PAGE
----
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Now that we’re at least partly open and thus able to show people around, we’ve been having visitors to the Stark Center.  Sometimes the visitors are expected; sometimes they’re either not or at least not expected in the particular way they come.  For example, just over a week ago I was very surprised as I walked past the elevator lobby where our full-size copy of the Farnese Hercules is displayed.  What surprised me was that approximately 40 UT students were either sitting on benches or the floor or just standing in front of the immense, slowly-turning statue.  They were not talking and they were not moving around.  They were, in fact, quite still—as if they were at a religious service or a funeral.

That there were students looking at the Hercules was not what surprised me, however, since we’d been visited a few weeks earlier by a Professor of Art History who expressed his delight that the Stark Center—which is directly across the street from the Art Department—had on display a half dozen copies of classical statuary (discussed in an earlier blog) as well as the rotating giant standing hard by our outermost window.  “I’m going to assign my students to come here and look at these wonderful statues,” the professor said, and in a week or so I began to see a student or two or three sitting quietly in our lobby and taking an occasional note.  When I sat down by one of these first visitors, who was there alone, I asked him what his assignment had been and he said that the professor had instructed the class to spend at least 30 minutes contemplating the statues and to write down what they thought about what they were seeing.  The student said that the professor explained that he wanted their hand-written first impressions and not something they typed after the fact.

Although I was pleased by this student’s visit and by what his professor had asked of the class, I wasn’t especially surprised, and in the coming days I saw others doing the same thing.  But to see 40 students, all at once, almost filling the lobby and quietly studying a copy of a sculpture that was produced almost two thousand years ago was very, very gratifying.  This is so because one of the reasons we went to the trouble and expense of acquiring the Farnese Hercules was so that visitors from the UT community and elsewhere could understand that considerations of physical culture have been part of human culture for a very long time.  We also want these sculptures to be visually hortatory–to nonverbally exhort viewers to re-commit themselves to regular exercise and the consumption of healthy, strength-giving food.  In other words, to embrace the physical culture life.  Later, when we open the Weider Museum of Physical Culture and the rest of our galleries, we hope to do more such exhorting—both verbal and non-verbal– but for the time being visitors will have to be inspired by statues produced two millennia ago, a great long time before modern training systems, sophisticated exercise machines, easily loadable barbells and dumbells, research-based food supplements, and muscle-building drugs made the development of similar bodies significantly easier, if not in some cases healthier.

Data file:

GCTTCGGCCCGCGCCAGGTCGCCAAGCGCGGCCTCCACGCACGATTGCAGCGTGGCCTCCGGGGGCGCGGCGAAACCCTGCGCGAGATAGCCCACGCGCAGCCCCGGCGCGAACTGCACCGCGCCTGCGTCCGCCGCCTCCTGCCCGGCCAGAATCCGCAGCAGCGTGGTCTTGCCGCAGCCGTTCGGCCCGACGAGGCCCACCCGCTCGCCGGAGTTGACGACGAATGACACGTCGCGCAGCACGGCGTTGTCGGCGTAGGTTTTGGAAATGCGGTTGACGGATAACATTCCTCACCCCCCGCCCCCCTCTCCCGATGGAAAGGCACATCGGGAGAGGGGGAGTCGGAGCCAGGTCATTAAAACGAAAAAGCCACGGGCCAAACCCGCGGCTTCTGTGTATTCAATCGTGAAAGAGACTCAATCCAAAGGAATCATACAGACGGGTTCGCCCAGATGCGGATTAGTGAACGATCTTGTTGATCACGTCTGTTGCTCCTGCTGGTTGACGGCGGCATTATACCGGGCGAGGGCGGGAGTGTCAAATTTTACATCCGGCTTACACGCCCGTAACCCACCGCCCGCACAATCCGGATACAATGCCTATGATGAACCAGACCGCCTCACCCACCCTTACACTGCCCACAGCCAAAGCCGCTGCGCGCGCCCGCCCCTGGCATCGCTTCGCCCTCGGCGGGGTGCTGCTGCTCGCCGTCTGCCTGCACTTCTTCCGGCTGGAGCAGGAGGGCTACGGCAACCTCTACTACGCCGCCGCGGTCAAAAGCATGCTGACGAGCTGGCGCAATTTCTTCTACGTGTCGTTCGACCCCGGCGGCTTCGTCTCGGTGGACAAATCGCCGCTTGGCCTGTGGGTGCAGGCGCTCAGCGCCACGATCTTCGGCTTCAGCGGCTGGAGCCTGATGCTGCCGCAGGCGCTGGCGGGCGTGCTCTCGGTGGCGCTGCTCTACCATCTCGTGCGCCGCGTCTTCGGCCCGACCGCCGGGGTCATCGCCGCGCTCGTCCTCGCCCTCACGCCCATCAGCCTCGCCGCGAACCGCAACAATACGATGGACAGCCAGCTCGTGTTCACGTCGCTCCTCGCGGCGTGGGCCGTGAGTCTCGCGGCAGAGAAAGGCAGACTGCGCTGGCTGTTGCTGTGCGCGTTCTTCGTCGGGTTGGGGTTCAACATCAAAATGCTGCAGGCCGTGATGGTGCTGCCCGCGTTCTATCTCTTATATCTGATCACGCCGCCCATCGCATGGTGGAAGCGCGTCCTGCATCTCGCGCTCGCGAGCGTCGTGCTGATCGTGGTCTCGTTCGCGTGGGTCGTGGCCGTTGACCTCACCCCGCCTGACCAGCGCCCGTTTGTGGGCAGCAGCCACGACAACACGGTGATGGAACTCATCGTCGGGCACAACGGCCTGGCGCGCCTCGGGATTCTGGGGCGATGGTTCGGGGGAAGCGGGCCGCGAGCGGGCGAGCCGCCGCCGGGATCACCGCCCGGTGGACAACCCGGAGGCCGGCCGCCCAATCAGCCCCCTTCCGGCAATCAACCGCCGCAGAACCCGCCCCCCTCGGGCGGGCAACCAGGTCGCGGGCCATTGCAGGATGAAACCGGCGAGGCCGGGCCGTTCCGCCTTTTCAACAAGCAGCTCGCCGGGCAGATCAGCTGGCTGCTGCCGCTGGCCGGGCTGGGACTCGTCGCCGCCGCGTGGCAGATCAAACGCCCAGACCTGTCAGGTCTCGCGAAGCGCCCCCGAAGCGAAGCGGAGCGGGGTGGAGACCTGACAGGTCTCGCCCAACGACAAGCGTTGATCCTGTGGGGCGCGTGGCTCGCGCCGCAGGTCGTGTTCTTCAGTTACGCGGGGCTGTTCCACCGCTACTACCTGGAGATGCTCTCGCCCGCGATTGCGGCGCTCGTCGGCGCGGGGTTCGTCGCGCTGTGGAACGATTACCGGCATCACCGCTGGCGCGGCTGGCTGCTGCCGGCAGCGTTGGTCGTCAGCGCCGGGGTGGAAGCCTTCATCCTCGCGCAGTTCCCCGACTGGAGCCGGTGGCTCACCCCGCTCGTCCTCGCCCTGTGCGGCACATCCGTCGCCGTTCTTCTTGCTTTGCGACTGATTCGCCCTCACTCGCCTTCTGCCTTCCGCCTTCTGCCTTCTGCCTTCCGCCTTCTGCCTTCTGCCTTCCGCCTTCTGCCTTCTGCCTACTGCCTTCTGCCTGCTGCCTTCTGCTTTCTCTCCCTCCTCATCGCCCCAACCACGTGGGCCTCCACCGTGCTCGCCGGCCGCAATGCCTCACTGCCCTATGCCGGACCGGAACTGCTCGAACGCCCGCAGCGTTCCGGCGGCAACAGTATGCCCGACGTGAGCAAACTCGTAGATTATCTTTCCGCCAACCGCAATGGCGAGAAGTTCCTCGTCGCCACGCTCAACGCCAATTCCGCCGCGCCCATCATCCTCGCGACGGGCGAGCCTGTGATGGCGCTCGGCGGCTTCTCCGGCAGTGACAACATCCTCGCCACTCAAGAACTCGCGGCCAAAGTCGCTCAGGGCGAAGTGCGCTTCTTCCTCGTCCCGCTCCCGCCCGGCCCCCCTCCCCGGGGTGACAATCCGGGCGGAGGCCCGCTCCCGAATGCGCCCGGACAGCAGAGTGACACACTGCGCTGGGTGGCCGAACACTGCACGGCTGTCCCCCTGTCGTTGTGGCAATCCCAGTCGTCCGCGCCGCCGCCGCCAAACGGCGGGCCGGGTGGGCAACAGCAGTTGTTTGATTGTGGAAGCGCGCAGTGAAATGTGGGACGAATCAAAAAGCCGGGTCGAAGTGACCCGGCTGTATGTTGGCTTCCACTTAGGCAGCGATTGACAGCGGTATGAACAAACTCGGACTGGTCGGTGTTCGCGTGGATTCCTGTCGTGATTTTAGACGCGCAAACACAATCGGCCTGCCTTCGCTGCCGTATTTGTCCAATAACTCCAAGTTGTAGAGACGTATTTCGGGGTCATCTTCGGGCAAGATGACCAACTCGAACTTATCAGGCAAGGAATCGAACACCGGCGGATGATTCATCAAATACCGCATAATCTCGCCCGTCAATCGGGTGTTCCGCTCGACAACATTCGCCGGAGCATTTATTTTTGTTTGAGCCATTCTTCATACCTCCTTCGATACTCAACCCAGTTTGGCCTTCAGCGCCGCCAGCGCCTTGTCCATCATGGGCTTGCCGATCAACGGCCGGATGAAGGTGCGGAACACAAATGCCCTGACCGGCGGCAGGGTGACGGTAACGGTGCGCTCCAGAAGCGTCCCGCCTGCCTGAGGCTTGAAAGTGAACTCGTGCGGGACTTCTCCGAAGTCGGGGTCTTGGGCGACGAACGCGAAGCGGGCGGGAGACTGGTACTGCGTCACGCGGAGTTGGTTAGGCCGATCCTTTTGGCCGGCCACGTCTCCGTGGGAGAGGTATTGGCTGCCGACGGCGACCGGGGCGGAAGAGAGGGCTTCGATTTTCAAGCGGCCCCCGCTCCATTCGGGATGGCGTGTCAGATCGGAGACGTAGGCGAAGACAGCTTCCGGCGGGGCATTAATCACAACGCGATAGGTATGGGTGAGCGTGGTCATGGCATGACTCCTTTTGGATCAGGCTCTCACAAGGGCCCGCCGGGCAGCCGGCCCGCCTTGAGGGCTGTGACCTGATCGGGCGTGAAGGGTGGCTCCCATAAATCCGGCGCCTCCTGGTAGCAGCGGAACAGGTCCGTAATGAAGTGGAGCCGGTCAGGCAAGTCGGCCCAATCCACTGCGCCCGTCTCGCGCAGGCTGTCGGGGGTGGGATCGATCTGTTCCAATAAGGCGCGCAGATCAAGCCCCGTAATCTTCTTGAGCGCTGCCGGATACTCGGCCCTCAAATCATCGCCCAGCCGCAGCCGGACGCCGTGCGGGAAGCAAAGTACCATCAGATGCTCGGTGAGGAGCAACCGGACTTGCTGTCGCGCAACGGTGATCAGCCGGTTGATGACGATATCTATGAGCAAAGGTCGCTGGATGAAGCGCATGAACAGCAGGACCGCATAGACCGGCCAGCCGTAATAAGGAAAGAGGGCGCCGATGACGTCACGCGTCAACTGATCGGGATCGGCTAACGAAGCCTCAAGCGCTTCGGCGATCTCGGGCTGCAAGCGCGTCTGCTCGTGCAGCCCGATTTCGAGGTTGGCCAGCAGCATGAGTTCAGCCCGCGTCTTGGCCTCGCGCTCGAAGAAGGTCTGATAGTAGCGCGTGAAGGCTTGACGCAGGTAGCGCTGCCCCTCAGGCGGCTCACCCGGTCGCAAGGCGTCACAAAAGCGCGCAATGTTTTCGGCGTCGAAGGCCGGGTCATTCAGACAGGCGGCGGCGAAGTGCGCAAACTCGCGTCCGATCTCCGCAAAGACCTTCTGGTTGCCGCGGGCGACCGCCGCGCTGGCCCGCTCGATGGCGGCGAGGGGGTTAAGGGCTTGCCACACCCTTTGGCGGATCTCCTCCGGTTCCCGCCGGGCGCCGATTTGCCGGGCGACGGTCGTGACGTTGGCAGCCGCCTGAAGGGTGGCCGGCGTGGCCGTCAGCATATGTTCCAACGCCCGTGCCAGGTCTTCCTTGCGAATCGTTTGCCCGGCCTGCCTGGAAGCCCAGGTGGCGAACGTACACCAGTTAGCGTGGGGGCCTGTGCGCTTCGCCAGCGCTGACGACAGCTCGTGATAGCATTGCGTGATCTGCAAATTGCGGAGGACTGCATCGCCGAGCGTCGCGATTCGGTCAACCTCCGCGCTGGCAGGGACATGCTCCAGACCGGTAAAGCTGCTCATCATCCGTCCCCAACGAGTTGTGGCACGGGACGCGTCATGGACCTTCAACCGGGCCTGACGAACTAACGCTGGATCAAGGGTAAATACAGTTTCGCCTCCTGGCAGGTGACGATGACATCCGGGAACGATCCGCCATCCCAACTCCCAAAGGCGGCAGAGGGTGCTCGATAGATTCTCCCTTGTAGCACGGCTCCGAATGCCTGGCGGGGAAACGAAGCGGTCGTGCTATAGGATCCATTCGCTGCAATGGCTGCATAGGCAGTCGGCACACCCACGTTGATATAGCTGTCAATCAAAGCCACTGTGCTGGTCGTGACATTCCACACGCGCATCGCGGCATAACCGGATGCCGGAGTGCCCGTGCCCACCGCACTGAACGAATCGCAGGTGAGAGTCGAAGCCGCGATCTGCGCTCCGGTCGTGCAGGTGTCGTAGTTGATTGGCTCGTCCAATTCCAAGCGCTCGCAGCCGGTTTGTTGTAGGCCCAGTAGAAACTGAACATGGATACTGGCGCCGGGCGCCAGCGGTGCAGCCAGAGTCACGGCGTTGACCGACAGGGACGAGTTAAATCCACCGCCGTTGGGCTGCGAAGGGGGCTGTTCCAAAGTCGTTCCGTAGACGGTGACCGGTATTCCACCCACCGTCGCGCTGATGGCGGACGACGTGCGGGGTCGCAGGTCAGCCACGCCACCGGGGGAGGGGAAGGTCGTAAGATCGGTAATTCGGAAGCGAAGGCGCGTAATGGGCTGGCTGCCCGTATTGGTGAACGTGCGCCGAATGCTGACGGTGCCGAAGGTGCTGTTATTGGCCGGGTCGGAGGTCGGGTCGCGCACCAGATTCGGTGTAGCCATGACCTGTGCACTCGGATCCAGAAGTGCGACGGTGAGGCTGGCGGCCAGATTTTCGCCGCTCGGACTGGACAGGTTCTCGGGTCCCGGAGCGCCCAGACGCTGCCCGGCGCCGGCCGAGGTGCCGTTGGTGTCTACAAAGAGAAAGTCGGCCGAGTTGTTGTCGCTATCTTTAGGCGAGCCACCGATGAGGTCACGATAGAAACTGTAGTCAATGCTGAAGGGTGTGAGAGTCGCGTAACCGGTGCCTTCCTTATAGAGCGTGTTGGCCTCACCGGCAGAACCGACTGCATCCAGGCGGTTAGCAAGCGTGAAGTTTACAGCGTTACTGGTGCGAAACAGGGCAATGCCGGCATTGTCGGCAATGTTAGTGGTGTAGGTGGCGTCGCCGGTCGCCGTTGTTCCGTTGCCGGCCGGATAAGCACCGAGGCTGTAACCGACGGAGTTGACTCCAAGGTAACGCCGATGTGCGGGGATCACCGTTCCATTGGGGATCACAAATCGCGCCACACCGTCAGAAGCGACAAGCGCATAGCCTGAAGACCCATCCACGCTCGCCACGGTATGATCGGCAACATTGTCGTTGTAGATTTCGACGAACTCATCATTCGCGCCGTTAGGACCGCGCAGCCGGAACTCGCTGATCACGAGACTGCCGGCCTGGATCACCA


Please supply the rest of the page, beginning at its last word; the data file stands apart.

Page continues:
Finally, on a tangentially-related subject, a brief word about another recent visitor—a donor, in fact, to the Stark Center who, until a couple of weeks ago, had never seen the Hercules.  That person has been like a member of our family for the past 20 years, ever since he came to us in 1990 as a teenager with a deep hunger to satisfy his extravagant dream of becoming the strongest man in the world—Mark Henry– who may very well have done exactly that back in the mid-1990s.  This is neither the time nor the place to discuss Mark’s past right to such a significant and much-debated title, but it should suffice to say that he was when he came to us and he remains today a prodigiously strong man.  I offer in partial explanation of my assertion a photograph that Jan took recently when Mark came to see some of the changes in the Stark Center.  The photograph shows the 6’3”, 430-pound Henry standing next to the Hercules, and when I first saw the photo it looked odd to me–somehow out of scale.  I was puzzled.  But as I studied the photo  I finally realized that what made it look so different from the scores of other shots of people standing next to the white giant was that—for the first and, so far, the only time—the Hercules doesn’t make the man standing alongside look like the child of a lesser god.  For the first time, Hercules has met—although certainly not his match—a man who gives the impression of being both large and powerful.  In time we hope to have other modern giants come to the Center, but we also welcome visitors of all sizes to come, to see, to learn, and to be inspired.

-Terry Todd

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